The workday, at last, is winding down. Tired and dirty, we can’t imagine doing anything other than showering and going to bed. And yet we must eat. It’s time to grab a basket and fill it with dinner ingredients: a few heads of lettuce, torpedo onions, a handful or two of pole beans, the first eggplant, and a fragrant bunch of herbs.
Our world revolves around our kitchen and our long dinner table. Gordon and I cook three meals a day, usually five to six days a week. The meals we eat out are often potlucks, so suffice to say, most of our free time goes to cooking and eating. We’d have it no other way. Farming, for us, is a means to an end: we farm to eat, and eat well, year round.
We cook by the season, drawing inspiration from the garden and what we have in abundance. There’s very little waste on our farm, in part because we’re able to turn surplus into dinner. Cherry tomatoes came in strong this week, and the basil needed topping, so we made tomato confit and a big batch of pesto. We cook by instinct, letting our senses and appetites guide us. Summer squash was on its way out, so we made zucchini fritters to get one last taste. Just-cured garlic is tender and not too hot, so right now we’re eating it with every meal, pounding it to make dressings for salads and roasted vegetables. Eggplant is particularly tempting because it’s been nearly a year since we’ve tasted it. Not to mention, it’s gorgeous. What else do we eat that’s such a luxurious shade of purple?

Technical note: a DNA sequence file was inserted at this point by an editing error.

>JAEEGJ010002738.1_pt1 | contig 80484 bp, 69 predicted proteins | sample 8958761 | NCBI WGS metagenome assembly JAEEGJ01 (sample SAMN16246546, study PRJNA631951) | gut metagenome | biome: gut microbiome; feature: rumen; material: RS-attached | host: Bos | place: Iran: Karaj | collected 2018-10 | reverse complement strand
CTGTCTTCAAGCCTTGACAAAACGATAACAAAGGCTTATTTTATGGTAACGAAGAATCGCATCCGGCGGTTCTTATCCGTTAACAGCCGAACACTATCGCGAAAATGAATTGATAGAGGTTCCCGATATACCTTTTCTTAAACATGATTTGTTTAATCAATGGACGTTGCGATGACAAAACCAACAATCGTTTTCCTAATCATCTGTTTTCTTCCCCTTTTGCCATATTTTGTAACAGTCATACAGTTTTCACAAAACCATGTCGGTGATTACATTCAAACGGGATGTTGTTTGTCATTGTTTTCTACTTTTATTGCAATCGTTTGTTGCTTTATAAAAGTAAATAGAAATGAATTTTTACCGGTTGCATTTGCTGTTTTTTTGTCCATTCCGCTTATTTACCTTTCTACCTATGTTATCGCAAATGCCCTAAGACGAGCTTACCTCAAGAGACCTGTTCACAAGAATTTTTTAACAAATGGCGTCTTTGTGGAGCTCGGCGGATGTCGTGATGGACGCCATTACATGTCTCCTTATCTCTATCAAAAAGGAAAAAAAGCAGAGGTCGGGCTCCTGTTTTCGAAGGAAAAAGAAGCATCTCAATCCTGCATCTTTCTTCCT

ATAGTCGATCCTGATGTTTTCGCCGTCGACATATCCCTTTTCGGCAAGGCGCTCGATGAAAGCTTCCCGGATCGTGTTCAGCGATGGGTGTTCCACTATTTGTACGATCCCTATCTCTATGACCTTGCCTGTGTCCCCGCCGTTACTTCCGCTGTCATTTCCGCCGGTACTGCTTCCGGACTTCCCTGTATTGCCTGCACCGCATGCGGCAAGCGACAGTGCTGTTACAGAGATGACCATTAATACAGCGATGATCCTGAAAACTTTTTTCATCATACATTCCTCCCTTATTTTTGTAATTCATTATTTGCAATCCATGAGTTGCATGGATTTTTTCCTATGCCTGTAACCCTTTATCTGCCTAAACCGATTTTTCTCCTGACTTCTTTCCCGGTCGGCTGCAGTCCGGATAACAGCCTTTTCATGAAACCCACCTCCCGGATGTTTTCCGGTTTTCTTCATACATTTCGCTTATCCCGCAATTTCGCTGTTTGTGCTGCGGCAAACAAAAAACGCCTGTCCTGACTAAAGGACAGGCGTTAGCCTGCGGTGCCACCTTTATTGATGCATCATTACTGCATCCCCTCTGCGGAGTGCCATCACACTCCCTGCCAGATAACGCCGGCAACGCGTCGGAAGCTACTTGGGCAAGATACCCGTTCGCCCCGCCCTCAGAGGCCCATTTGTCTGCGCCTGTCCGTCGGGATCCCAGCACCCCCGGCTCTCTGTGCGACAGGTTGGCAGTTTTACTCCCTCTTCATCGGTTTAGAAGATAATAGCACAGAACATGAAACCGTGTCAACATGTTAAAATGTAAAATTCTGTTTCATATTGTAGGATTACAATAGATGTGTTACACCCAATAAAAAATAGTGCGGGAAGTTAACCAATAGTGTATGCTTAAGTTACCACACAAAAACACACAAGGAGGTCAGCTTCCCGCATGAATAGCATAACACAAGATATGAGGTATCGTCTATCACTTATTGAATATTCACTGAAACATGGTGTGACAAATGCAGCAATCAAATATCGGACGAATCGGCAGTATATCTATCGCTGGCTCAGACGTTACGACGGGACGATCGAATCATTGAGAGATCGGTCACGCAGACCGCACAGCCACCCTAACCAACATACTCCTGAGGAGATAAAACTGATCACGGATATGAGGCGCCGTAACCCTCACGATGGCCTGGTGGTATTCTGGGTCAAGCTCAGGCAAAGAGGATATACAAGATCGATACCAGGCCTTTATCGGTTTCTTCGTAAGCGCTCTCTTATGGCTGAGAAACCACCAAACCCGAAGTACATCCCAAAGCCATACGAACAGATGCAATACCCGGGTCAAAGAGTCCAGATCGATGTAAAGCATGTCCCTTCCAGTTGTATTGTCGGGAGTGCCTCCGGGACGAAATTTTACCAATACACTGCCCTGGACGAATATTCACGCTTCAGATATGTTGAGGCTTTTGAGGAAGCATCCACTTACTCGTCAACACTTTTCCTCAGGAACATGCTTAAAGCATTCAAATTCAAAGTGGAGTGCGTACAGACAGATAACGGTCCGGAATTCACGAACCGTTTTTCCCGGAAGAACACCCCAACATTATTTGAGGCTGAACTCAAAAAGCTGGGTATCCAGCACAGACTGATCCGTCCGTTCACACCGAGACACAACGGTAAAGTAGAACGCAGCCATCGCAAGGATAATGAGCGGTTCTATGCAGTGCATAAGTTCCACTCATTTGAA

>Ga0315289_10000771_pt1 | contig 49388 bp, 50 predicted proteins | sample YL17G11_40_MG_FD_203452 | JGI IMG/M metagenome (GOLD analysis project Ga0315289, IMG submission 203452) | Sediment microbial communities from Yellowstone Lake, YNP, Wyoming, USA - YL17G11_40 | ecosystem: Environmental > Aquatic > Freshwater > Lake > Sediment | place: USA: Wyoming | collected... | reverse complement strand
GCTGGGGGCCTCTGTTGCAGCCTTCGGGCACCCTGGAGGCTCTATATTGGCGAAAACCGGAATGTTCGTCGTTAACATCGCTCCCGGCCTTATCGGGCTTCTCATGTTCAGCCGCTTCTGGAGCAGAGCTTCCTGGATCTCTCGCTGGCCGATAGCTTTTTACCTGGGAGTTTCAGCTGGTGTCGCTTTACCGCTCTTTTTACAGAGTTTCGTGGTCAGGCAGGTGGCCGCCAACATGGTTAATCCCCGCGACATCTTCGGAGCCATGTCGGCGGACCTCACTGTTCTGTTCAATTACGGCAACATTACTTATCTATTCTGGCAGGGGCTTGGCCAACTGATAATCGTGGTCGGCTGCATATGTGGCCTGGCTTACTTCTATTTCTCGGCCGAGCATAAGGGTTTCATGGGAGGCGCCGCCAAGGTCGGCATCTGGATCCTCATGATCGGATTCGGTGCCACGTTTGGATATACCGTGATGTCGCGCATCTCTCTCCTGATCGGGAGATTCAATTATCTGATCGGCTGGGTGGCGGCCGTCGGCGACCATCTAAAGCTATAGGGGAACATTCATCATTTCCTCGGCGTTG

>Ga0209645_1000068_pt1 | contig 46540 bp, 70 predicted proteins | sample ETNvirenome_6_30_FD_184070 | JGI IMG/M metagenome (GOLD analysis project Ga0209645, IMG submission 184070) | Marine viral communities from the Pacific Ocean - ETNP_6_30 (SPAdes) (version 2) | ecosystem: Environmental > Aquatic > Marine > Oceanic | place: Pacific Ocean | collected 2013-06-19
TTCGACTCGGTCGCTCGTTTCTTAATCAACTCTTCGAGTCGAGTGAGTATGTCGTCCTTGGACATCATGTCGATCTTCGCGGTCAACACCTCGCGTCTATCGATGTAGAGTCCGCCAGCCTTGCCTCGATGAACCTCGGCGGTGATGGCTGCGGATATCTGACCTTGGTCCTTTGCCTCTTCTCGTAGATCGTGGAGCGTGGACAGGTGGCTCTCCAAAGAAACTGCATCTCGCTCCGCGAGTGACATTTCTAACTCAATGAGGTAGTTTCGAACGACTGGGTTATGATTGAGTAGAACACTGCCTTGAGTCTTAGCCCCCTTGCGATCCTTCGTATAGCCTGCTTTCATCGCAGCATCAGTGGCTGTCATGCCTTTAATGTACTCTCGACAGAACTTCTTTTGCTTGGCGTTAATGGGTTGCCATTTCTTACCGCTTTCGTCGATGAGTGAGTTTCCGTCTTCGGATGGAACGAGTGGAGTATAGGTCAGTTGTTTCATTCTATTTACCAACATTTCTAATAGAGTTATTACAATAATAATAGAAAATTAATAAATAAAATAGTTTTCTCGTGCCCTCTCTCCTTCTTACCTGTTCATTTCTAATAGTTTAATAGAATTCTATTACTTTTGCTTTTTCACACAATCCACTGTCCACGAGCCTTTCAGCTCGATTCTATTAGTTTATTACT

Vegetables are at the center of our cooking. We often joke that if we were CSA members, we’d have to sign up for four CSA boxes a week. But seriously, that’s not a joke; we eat a lot of vegetables. Most of our meals are a heap of a vegetable or two, maybe with a grain of some kind worked in, and often an egg or two on top. For us, meat is more of a once-a-week treat than everyday fare, and we try to buy it from friends who raise pastured animals.
Summer cooking is about feeding our farmer appetites without heating up the house and maximizing our time at the table. In winter, when we have more time and energy, we make more elaborate meals. But all year round, our cooking is pretty rustic. Just-picked vegetables are so full of life and flavor that they don’t need much done to them. Yesterday, we roasted eggplant while the oven was still hot from the tomato confit. I tasted a piece before packing it up for today’s lunch—with only olive oil and salt to season it, it was close to perfect. All of the work to bring that eggplant from seed to our kitchen seems slight in comparison to that moment of delight.